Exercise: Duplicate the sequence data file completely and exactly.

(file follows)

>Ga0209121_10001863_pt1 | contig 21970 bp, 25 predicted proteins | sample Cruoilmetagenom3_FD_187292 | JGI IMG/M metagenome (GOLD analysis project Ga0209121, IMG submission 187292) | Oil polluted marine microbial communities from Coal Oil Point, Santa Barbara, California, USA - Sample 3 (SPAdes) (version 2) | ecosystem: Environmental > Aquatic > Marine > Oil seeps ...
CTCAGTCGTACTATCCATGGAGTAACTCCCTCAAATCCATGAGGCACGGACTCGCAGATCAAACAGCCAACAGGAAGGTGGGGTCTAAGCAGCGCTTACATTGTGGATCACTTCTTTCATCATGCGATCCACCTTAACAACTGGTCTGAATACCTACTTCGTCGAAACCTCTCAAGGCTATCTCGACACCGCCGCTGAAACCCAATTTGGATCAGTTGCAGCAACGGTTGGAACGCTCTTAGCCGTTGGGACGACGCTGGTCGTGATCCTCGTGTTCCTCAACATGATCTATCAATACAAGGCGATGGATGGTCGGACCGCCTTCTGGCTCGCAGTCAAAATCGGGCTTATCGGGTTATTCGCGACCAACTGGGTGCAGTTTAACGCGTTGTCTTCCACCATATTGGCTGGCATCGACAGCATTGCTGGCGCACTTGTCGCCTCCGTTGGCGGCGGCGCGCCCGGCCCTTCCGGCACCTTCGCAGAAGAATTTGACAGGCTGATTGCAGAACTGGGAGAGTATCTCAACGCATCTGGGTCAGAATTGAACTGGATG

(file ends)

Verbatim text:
>Ga0209121_10001863_pt1 | contig 21970 bp, 25 predicted proteins | sample Cruoilmetagenom3_FD_187292 | JGI IMG/M metagenome (GOLD analysis project Ga0209121, IMG submission 187292) | Oil polluted marine microbial communities from Coal Oil Point, Santa Barbara, California, USA - Sample 3 (SPAdes) (version 2) | ecosystem: Environmental > Aquatic > Marine > Oil seeps ...
CTCAGTCGTACTATCCATGGAGTAACTCCCTCAAATCCATGAGGCACGGACTCGCAGATCAAACAGCCAACAGGAAGGTGGGGTCTAAGCAGCGCTTACATTGTGGATCACTTCTTTCATCATGCGATCCACCTTAACAACTGGTCTGAATACCTACTTCGTCGAAACCTCTCAAGGCTATCTCGACACCGCCGCTGAAACCCAATTTGGATCAGTTGCAGCAACGGTTGGAACGCTCTTAGCCGTTGGGACGACGCTGGTCGTGATCCTCGTGTTCCTCAACATGATCTATCAATACAAGGCGATGGATGGTCGGACCGCCTTCTGGCTCGCAGTCAAAATCGGGCTTATCGGGTTATTCGCGACCAACTGGGTGCAGTTTAACGCGTTGTCTTCCACCATATTGGCTGGCATCGACAGCATTGCTGGCGCACTTGTCGCCTCCGTTGGCGGCGGCGCGCCCGGCCCTTCCGGCACCTTCGCAGAAGAATTTGACAGGCTGATTGCAGAACTGGGAGAGTATCTCAACGCATCTGGGTCAGAATTGAACTGGATG